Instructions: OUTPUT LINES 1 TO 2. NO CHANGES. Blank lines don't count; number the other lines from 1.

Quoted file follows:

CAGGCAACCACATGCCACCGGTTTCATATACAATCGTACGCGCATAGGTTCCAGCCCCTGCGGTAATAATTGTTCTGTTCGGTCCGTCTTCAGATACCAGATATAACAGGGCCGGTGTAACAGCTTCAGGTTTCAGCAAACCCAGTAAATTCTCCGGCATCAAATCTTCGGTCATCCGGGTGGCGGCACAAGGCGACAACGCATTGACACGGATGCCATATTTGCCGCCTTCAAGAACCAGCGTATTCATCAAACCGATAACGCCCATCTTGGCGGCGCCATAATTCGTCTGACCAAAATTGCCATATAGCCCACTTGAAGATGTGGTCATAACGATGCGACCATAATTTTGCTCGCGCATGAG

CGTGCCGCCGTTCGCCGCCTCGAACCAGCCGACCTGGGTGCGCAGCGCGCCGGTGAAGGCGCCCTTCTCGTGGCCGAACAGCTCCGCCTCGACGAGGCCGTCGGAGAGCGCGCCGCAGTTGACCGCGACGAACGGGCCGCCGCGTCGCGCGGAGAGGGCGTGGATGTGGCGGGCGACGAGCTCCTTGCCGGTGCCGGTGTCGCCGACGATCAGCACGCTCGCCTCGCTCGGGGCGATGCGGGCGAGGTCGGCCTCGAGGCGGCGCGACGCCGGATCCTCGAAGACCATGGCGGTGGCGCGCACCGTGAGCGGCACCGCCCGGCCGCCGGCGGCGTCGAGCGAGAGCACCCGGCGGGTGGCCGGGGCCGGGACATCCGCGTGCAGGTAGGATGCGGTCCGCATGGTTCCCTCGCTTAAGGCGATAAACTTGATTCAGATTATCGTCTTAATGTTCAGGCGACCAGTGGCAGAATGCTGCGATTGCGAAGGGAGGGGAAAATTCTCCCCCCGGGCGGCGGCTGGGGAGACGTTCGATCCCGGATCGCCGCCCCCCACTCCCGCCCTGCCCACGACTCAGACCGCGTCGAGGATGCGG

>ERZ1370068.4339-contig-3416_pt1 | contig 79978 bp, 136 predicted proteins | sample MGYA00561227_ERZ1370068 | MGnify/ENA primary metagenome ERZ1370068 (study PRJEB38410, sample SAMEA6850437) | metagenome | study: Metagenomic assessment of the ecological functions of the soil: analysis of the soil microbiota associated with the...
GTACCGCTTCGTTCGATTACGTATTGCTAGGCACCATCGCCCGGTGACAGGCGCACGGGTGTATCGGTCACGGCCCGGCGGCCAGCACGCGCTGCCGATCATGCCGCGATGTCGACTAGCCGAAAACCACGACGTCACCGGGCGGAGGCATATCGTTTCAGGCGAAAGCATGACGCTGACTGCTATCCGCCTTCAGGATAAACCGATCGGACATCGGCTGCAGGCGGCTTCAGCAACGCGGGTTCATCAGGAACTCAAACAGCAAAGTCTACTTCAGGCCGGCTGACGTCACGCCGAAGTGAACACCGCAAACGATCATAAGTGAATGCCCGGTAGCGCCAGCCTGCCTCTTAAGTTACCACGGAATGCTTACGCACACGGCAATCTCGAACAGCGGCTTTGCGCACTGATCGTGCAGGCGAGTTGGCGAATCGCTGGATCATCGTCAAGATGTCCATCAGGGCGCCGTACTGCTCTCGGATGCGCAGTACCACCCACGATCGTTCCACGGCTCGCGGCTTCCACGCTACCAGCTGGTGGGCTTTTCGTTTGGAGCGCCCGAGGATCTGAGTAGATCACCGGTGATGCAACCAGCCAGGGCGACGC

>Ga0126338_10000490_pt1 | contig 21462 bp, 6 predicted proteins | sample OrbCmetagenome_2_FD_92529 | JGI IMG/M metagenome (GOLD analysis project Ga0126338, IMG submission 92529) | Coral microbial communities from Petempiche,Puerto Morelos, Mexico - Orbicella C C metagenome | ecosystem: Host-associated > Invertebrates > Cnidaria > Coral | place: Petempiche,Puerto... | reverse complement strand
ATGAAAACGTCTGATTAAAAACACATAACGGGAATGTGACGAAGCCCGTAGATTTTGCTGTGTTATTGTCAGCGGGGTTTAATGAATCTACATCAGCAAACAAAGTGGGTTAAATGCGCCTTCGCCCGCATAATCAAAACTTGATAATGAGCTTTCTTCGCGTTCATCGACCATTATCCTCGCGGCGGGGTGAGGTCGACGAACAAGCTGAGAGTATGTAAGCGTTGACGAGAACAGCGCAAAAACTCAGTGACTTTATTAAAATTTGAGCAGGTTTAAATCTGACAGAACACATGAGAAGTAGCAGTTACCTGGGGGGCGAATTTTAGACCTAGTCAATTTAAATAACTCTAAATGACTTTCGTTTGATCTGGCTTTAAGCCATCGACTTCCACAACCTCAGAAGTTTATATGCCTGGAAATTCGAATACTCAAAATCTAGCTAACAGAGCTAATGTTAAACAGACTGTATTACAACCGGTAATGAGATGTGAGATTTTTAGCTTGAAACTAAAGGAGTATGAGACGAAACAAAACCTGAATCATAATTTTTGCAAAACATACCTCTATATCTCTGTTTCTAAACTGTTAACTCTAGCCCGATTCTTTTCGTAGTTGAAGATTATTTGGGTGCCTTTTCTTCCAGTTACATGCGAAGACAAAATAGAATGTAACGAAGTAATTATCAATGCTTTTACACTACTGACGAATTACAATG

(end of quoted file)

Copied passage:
CAGGCAACCACATGCCACCGGTTTCATATACAATCGTACGCGCATAGGTTCCAGCCCCTGCGGTAATAATTGTTCTGTTCGGTCCGTCTTCAGATACCAGATATAACAGGGCCGGTGTAACAGCTTCAGGTTTCAGCAAACCCAGTAAATTCTCCGGCATCAAATCTTCGGTCATCCGGGTGGCGGCACAAGGCGACAACGCATTGACACGGATGCCATATTTGCCGCCTTCAAGAACCAGCGTATTCATCAAACCGATAACGCCCATCTTGGCGGCGCCATAATTCGTCTGACCAAAATTGCCATATAGCCCACTTGAAGATGTGGTCATAACGATGCGACCATAATTTTGCTCGCGCATGAG

CGTGCCGCCGTTCGCCGCCTCGAACCAGCCGACCTGGGTGCGCAGCGCGCCGGTGAAGGCGCCCTTCTCGTGGCCGAACAGCTCCGCCTCGACGAGGCCGTCGGAGAGCGCGCCGCAGTTGACCGCGACGAACGGGCCGCCGCGTCGCGCGGAGAGGGCGTGGATGTGGCGGGCGACGAGCTCCTTGCCGGTGCCGGTGTCGCCGACGATCAGCACGCTCGCCTCGCTCGGGGCGATGCGGGCGAGGTCGGCCTCGAGGCGGCGCGACGCCGGATCCTCGAAGACCATGGCGGTGGCGCGCACCGTGAGCGGCACCGCCCGGCCGCCGGCGGCGTCGAGCGAGAGCACCCGGCGGGTGGCCGGGGCCGGGACATCCGCGTGCAGGTAGGATGCGGTCCGCATGGTTCCCTCGCTTAAGGCGATAAACTTGATTCAGATTATCGTCTTAATGTTCAGGCGACCAGTGGCAGAATGCTGCGATTGCGAAGGGAGGGGAAAATTCTCCCCCCGGGCGGCGGCTGGGGAGACGTTCGATCCCGGATCGCCGCCCCCCACTCCCGCCCTGCCCACGACTCAGACCGCGTCGAGGATGCGG